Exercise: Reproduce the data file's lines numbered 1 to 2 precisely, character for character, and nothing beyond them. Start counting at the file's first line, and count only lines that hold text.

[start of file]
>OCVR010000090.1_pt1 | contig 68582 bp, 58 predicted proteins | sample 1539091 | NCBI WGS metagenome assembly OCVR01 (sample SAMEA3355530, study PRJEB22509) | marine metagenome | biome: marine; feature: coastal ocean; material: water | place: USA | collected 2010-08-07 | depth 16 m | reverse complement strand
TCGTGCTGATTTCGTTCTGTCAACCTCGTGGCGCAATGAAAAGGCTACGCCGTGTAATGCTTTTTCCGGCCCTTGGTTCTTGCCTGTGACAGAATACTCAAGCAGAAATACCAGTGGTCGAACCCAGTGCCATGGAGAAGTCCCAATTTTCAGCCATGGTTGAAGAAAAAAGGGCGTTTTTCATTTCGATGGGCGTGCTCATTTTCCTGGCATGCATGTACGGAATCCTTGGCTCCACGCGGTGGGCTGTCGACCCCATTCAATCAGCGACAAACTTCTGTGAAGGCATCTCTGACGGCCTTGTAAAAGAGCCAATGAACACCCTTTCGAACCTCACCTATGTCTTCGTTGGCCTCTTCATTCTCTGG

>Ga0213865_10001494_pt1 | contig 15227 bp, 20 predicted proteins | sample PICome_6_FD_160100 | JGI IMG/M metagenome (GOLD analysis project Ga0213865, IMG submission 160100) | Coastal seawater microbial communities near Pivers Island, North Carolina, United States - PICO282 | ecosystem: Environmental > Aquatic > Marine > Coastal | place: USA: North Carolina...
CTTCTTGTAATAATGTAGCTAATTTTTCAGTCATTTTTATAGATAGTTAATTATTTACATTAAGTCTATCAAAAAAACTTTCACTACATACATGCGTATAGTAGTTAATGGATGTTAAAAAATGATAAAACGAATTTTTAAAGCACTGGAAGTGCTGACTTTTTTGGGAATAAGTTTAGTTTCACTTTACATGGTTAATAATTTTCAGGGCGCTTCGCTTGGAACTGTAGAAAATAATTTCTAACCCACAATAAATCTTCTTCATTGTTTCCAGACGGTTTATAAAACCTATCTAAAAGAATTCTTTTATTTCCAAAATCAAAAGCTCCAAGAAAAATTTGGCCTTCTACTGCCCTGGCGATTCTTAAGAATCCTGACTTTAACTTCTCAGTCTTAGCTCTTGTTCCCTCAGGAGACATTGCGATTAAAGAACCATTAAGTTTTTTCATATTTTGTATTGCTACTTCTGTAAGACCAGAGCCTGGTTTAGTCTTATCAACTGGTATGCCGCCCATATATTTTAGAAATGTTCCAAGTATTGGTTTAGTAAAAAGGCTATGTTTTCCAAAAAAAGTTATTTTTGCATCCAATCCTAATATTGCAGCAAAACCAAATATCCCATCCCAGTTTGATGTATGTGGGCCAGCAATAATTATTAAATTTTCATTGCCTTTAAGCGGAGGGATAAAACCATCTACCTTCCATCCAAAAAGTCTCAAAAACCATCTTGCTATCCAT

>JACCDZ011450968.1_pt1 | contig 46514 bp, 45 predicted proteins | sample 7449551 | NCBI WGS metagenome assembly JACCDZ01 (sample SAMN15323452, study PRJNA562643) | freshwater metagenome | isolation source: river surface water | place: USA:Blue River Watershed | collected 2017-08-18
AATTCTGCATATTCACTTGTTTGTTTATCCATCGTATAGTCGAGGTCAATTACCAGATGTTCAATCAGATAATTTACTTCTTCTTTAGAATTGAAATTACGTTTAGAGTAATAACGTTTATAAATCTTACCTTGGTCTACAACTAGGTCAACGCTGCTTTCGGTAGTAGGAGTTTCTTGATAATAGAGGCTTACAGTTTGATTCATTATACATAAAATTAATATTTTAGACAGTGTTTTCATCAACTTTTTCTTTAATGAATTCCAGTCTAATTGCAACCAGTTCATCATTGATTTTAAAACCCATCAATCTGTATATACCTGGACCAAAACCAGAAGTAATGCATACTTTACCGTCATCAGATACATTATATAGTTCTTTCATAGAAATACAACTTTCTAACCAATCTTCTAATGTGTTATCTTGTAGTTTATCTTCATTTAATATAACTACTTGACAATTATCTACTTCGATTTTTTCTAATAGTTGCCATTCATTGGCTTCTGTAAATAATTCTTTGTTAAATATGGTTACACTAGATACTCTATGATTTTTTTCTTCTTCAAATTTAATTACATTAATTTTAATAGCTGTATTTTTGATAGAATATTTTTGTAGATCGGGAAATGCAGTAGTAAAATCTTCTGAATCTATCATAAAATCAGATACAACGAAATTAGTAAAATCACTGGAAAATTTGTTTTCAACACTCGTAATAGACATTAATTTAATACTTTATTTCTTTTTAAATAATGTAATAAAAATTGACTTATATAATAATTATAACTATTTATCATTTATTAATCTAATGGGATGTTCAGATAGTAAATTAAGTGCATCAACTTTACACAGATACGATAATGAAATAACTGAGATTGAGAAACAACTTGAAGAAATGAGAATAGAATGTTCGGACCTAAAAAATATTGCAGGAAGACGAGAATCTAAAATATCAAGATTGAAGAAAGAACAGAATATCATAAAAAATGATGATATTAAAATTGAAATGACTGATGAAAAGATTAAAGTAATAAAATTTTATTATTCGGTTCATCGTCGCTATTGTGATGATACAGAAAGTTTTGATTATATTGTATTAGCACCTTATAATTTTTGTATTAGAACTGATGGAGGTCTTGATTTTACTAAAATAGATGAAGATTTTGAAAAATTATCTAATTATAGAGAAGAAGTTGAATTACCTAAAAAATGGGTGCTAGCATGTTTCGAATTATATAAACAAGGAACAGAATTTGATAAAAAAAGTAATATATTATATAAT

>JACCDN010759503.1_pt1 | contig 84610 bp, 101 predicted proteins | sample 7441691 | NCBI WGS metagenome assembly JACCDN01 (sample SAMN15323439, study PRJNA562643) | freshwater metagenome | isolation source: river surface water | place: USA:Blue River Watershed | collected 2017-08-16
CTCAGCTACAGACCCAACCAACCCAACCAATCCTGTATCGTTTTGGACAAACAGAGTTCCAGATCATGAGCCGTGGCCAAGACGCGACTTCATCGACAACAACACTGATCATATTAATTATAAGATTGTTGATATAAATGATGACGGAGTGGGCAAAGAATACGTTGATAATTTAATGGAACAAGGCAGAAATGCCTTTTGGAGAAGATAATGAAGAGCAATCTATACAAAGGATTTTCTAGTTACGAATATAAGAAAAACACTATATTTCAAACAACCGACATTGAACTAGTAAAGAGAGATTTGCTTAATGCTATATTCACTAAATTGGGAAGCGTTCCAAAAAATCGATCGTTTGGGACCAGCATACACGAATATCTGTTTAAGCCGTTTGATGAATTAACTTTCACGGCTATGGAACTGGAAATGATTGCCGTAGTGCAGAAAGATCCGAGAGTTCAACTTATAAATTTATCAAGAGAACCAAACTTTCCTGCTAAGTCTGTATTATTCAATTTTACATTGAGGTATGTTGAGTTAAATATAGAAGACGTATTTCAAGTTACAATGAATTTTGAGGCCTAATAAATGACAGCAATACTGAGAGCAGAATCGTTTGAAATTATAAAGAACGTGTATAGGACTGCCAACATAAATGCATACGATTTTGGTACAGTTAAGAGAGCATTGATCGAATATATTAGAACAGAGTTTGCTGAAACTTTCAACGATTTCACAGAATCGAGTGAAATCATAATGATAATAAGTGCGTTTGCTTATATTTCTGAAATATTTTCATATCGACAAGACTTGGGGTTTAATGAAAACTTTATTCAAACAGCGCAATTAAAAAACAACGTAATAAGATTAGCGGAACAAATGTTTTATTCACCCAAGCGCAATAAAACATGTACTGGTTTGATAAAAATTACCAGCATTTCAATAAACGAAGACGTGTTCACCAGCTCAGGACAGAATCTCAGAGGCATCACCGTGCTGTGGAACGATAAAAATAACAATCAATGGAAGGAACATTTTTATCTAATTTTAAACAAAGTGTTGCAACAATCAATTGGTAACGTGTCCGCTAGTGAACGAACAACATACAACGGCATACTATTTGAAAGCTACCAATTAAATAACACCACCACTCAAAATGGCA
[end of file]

>OCVR010000090.1_pt1 | contig 68582 bp, 58 predicted proteins | sample 1539091 | NCBI WGS metagenome assembly OCVR01 (sample SAMEA3355530, study PRJEB22509) | marine metagenome | biome: marine; feature: coastal ocean; material: water | place: USA | collected 2010-08-07 | depth 16 m | reverse complement strand
TCGTGCTGATTTCGTTCTGTCAACCTCGTGGCGCAATGAAAAGGCTACGCCGTGTAATGCTTTTTCCGGCCCTTGGTTCTTGCCTGTGACAGAATACTCAAGCAGAAATACCAGTGGTCGAACCCAGTGCCATGGAGAAGTCCCAATTTTCAGCCATGGTTGAAGAAAAAAGGGCGTTTTTCATTTCGATGGGCGTGCTCATTTTCCTGGCATGCATGTACGGAATCCTTGGCTCCACGCGGTGGGCTGTCGACCCCATTCAATCAGCGACAAACTTCTGTGAAGGCATCTCTGACGGCCTTGTAAAAGAGCCAATGAACACCCTTTCGAACCTCACCTATGTCTTCGTTGGCCTCTTCATTCTCTGG